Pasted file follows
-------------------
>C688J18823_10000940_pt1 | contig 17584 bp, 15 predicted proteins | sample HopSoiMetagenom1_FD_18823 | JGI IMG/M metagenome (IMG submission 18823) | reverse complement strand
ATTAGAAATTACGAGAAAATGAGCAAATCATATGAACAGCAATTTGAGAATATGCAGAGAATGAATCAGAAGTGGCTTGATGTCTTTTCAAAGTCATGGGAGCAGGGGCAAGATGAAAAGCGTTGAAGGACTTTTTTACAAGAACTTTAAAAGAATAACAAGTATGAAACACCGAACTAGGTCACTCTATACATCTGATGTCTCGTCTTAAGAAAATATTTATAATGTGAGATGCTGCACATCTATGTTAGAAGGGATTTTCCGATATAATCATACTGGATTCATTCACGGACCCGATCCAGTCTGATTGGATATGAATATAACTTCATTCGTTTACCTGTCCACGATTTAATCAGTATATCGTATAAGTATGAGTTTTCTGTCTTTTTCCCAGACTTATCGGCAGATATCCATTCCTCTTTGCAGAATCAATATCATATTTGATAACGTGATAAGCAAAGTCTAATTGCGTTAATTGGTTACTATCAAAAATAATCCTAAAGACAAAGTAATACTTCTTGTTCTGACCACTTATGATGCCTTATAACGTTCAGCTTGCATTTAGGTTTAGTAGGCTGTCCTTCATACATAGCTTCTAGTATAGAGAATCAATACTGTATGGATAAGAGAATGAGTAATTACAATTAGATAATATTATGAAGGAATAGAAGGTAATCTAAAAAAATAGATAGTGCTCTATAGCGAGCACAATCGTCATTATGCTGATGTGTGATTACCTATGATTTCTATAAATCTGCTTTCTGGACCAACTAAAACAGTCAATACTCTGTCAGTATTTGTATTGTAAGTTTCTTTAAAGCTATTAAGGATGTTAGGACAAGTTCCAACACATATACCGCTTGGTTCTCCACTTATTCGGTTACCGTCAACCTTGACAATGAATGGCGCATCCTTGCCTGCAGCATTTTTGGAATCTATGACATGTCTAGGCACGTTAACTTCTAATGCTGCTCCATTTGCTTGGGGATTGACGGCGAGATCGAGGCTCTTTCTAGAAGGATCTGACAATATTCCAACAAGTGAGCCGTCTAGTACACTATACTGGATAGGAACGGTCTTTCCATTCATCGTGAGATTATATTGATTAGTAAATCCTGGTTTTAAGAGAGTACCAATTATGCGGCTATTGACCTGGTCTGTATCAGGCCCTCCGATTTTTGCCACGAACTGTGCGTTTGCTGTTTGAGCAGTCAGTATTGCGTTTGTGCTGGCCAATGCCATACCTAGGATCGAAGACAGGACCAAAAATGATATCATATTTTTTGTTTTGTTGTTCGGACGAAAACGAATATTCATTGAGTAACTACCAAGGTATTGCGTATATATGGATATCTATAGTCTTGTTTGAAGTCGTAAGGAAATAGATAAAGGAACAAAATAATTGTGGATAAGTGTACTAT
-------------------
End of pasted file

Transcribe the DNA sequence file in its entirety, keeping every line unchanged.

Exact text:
>C688J18823_10000940_pt1 | contig 17584 bp, 15 predicted proteins | sample HopSoiMetagenom1_FD_18823 | JGI IMG/M metagenome (IMG submission 18823) | reverse complement strand
ATTAGAAATTACGAGAAAATGAGCAAATCATATGAACAGCAATTTGAGAATATGCAGAGAATGAATCAGAAGTGGCTTGATGTCTTTTCAAAGTCATGGGAGCAGGGGCAAGATGAAAAGCGTTGAAGGACTTTTTTACAAGAACTTTAAAAGAATAACAAGTATGAAACACCGAACTAGGTCACTCTATACATCTGATGTCTCGTCTTAAGAAAATATTTATAATGTGAGATGCTGCACATCTATGTTAGAAGGGATTTTCCGATATAATCATACTGGATTCATTCACGGACCCGATCCAGTCTGATTGGATATGAATATAACTTCATTCGTTTACCTGTCCACGATTTAATCAGTATATCGTATAAGTATGAGTTTTCTGTCTTTTTCCCAGACTTATCGGCAGATATCCATTCCTCTTTGCAGAATCAATATCATATTTGATAACGTGATAAGCAAAGTCTAATTGCGTTAATTGGTTACTATCAAAAATAATCCTAAAGACAAAGTAATACTTCTTGTTCTGACCACTTATGATGCCTTATAACGTTCAGCTTGCATTTAGGTTTAGTAGGCTGTCCTTCATACATAGCTTCTAGTATAGAGAATCAATACTGTATGGATAAGAGAATGAGTAATTACAATTAGATAATATTATGAAGGAATAGAAGGTAATCTAAAAAAATAGATAGTGCTCTATAGCGAGCACAATCGTCATTATGCTGATGTGTGATTACCTATGATTTCTATAAATCTGCTTTCTGGACCAACTAAAACAGTCAATACTCTGTCAGTATTTGTATTGTAAGTTTCTTTAAAGCTATTAAGGATGTTAGGACAAGTTCCAACACATATACCGCTTGGTTCTCCACTTATTCGGTTACCGTCAACCTTGACAATGAATGGCGCATCCTTGCCTGCAGCATTTTTGGAATCTATGACATGTCTAGGCACGTTAACTTCTAATGCTGCTCCATTTGCTTGGGGATTGACGGCGAGATCGAGGCTCTTTCTAGAAGGATCTGACAATATTCCAACAAGTGAGCCGTCTAGTACACTATACTGGATAGGAACGGTCTTTCCATTCATCGTGAGATTATATTGATTAGTAAATCCTGGTTTTAAGAGAGTACCAATTATGCGGCTATTGACCTGGTCTGTATCAGGCCCTCCGATTTTTGCCACGAACTGTGCGTTTGCTGTTTGAGCAGTCAGTATTGCGTTTGTGCTGGCCAATGCCATACCTAGGATCGAAGACAGGACCAAAAATGATATCATATTTTTTGTTTTGTTGTTCGGACGAAAACGAATATTCATTGAGTAACTACCAAGGTATTGCGTATATATGGATATCTATAGTCTTGTTTGAAGTCGTAAGGAAATAGATAAAGGAACAAAATAATTGTGGATAAGTGTACTAT